Friday, February 27, 2015

Rain Coming - Good time for transplanting

Dear Folks,

With the rain coming in this weekend, it is a good time to get your transplants in - the rain will seal the soil to the roots very well and give the plants a good drink.

FYI - I have tomato and other plants and seedling starts for sale today at the Mesa Farmers Market  9 a.m. - 1 p.m.

This time of year is also prime disturbed weather conditions for hail (warm/cold/wind), so have your frost protection available to cover young plants - I like these poor man's cloches - you can also use 2 liter soda bottles.  Always clean well, so you do not have mold issues.



-- Catherine, The Herb Lady

Tuesday, February 24, 2015

Cardinal Hide 'n Seek, Free shipping on books and calendar expiring soon, Transplants

Dear Folks,

Mr. Cardinal played hide and seek with me among the bare/flowering apricot and plum trees - he was quite talk-a-tive :-)


 They do not visit us often - usually around this time of year or later in spring.  Sometimes with the Mrs. and a juvenile.  Just one of the delights in the garden when you have cover for them.

All of our fruit trees are now at one point or other in bloom so I'm trying to capture these delights of the day.  Our Johnny-Jump-Up lawn is starting to bloom nicely.  This picture was taken last year at this time.  The "pansy forest" is going to be even more dense this year - I will post pictures later in March/April to give you the full effect :-)


Meanwhile, my publisher's offer of free mail shipping or discounted ground shipping expires tomorrow (February 25th) near midnight.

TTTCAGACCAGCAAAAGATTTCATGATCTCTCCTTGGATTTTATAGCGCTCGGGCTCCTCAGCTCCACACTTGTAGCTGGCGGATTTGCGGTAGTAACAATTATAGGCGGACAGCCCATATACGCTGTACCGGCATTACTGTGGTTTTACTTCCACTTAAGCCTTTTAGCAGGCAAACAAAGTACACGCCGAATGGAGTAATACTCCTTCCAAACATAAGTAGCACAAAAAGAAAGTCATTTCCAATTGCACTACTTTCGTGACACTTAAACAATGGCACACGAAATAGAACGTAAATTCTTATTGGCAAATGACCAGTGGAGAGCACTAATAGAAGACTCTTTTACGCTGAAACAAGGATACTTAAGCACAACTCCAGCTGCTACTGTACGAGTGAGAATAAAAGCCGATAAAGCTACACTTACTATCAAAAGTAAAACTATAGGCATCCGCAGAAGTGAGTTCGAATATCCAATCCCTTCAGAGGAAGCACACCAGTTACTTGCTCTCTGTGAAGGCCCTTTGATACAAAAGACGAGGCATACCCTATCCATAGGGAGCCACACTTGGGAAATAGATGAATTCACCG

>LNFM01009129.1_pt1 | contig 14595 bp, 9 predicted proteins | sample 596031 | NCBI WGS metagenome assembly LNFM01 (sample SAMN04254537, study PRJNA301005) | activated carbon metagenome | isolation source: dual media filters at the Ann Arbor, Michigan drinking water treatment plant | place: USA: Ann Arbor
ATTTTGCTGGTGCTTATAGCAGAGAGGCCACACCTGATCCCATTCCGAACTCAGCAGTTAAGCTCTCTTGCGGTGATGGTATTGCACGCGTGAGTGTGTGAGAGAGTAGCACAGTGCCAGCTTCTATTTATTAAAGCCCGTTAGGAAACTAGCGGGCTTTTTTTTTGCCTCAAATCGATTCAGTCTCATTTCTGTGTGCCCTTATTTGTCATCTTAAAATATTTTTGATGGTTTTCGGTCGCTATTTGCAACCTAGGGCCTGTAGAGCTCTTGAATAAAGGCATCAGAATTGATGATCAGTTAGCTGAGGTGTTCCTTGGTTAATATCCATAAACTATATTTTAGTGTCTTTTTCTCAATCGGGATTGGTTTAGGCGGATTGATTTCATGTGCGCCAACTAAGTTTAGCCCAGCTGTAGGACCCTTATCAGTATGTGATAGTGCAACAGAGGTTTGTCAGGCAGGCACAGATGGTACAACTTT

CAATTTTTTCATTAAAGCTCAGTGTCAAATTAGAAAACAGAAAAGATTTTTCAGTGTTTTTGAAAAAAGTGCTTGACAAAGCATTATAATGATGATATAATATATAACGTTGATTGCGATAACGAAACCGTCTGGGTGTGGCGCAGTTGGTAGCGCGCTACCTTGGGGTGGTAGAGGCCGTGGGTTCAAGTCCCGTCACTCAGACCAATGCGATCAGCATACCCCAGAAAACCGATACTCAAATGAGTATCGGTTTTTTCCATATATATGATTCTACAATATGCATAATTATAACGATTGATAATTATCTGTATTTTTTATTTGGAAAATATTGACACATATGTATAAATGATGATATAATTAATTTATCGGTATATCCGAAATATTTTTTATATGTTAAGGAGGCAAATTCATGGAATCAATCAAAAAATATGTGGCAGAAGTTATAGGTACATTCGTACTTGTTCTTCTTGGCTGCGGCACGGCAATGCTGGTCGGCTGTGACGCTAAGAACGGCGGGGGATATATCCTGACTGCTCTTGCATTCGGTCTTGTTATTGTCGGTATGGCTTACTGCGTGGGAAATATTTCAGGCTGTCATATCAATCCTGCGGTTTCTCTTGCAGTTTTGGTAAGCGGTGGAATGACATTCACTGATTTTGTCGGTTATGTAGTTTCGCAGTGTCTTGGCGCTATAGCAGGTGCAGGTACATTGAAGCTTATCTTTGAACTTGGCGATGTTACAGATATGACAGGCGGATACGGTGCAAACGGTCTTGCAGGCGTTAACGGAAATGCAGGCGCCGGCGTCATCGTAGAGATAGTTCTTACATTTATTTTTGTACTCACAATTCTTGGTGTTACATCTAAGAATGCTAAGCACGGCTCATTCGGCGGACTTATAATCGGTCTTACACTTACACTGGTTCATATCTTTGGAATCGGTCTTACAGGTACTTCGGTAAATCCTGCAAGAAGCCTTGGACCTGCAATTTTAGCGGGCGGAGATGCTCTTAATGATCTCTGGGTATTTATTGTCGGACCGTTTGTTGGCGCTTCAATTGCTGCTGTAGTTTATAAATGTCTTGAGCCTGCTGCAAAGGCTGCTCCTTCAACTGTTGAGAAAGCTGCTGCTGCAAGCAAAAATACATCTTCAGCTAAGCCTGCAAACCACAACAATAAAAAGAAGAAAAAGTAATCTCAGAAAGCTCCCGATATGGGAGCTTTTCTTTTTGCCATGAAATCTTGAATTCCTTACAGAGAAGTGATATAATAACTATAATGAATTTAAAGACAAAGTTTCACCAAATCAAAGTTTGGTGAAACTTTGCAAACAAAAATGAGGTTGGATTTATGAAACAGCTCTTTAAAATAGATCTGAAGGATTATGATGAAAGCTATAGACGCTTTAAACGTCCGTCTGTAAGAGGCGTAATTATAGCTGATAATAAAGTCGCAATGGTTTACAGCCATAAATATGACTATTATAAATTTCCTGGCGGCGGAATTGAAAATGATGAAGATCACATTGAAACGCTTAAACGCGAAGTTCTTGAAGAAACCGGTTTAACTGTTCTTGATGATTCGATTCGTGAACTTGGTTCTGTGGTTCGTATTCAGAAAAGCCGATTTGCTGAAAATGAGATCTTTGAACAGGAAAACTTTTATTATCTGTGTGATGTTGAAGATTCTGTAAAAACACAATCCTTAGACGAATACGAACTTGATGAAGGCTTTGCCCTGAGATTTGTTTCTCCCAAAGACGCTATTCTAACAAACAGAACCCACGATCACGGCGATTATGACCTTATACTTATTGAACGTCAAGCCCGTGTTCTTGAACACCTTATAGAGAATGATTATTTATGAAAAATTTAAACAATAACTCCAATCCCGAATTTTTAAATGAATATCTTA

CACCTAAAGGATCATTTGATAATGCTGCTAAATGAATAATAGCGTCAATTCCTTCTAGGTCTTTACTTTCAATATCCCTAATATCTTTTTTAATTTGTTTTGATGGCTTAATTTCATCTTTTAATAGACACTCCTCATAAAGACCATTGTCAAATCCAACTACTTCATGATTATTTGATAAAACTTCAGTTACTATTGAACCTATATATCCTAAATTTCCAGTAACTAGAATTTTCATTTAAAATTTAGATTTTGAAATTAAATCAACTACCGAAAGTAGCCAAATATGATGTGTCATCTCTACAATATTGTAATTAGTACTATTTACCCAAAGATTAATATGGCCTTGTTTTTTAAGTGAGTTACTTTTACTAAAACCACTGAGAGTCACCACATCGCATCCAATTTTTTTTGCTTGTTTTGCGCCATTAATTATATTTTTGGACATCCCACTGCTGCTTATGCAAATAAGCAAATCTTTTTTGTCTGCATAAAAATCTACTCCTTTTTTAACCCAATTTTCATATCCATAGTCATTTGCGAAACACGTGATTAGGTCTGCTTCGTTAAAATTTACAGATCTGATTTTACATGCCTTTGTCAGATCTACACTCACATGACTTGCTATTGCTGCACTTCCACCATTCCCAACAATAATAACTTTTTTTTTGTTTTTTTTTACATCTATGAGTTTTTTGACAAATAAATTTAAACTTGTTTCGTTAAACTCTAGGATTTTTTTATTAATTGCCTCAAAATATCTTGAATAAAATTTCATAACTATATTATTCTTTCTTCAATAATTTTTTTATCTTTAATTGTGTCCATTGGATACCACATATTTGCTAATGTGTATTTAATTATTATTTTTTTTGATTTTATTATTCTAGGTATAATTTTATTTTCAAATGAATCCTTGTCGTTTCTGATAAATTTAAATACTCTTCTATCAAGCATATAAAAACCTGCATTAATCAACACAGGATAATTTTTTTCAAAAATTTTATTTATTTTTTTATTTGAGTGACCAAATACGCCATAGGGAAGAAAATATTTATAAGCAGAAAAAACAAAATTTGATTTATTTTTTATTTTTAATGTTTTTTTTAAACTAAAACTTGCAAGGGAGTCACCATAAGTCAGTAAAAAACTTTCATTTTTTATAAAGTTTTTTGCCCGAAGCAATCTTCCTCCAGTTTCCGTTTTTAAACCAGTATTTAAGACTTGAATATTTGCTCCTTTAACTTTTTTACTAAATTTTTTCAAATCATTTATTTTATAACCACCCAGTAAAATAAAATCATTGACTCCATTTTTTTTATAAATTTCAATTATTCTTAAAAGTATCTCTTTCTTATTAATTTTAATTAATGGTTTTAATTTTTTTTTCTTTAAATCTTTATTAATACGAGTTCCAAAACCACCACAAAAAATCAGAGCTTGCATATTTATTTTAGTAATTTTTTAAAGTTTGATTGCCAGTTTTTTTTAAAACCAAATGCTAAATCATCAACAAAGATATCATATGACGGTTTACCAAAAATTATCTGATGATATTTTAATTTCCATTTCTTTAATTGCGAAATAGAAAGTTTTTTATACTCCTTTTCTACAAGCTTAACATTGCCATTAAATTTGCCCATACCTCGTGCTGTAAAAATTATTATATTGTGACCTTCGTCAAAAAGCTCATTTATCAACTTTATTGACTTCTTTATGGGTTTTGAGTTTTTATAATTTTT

A reminder note about my calendar.  This is the first year I've been able to produce a desert edible specific calendar and I intend to make a new one each year, with new photos and any additional tips I add.  Having said that, I would encourage you to think of this calendar as "perpetual" - all of the information remains the same for each month and through out the year


My Publisher's Free / reduced Shipping Offer

TRANSPLANTING:

With the cooler weather for this week, it is a great time to get more of your transplants in the ground.  I will have transplants and seedling "starts" available at the Friday Mesa Farmers Market each week for the next several weeks.  It is to your benefit to get them in the ground as soon as possible.

Have a great day in the garden,



-- Catherine, The Herb Lady

Wednesday, February 18, 2015

My Publisher is Offering Free Mail Shipping or Discount on Ground

Dear Folks,

My publisher is offering free Mail shipping or 50% off of Ground shipping until February 25, 2015

Don't Miss Out On Free Shipping!
Get free mail shipping or 50% off ground shipping on your order.
Cannot be combined with other offers.
Offer ends February 25th at 11:59pm
Use Code: DBS15

My page on the publisher's site.

Scroll through for pint calendar and books.

-- Catherine, The Herb Lady

Sunday, February 08, 2015

New! MOBILE "Desert Gardening Perpetual Calendar"

Dear Folks,

Many of you know and have purchased (thank you!) my brand new Wall Calendar designed specifically for gardening with edibles in the desert.

With all of the "mobility" tech devices out there, I thought a downloadable version of the calendar would be helpful.